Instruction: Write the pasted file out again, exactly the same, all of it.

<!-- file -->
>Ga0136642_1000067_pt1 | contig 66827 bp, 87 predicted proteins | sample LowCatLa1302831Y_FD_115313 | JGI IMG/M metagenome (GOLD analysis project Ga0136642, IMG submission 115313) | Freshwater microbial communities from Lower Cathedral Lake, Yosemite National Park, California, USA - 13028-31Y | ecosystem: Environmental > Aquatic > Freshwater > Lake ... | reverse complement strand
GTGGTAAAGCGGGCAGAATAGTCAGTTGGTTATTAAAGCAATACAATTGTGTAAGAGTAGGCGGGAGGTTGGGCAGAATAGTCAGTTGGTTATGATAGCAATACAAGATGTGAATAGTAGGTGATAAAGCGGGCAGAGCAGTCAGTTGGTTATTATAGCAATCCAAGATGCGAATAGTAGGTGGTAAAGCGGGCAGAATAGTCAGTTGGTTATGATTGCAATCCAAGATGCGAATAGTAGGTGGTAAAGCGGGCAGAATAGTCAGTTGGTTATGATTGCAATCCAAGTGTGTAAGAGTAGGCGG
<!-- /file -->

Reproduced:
>Ga0136642_1000067_pt1 | contig 66827 bp, 87 predicted proteins | sample LowCatLa1302831Y_FD_115313 | JGI IMG/M metagenome (GOLD analysis project Ga0136642, IMG submission 115313) | Freshwater microbial communities from Lower Cathedral Lake, Yosemite National Park, California, USA - 13028-31Y | ecosystem: Environmental > Aquatic > Freshwater > Lake ... | reverse complement strand
GTGGTAAAGCGGGCAGAATAGTCAGTTGGTTATTAAAGCAATACAATTGTGTAAGAGTAGGCGGGAGGTTGGGCAGAATAGTCAGTTGGTTATGATAGCAATACAAGATGTGAATAGTAGGTGATAAAGCGGGCAGAGCAGTCAGTTGGTTATTATAGCAATCCAAGATGCGAATAGTAGGTGGTAAAGCGGGCAGAATAGTCAGTTGGTTATGATTGCAATCCAAGATGCGAATAGTAGGTGGTAAAGCGGGCAGAATAGTCAGTTGGTTATGATTGCAATCCAAGTGTGTAAGAGTAGGCGG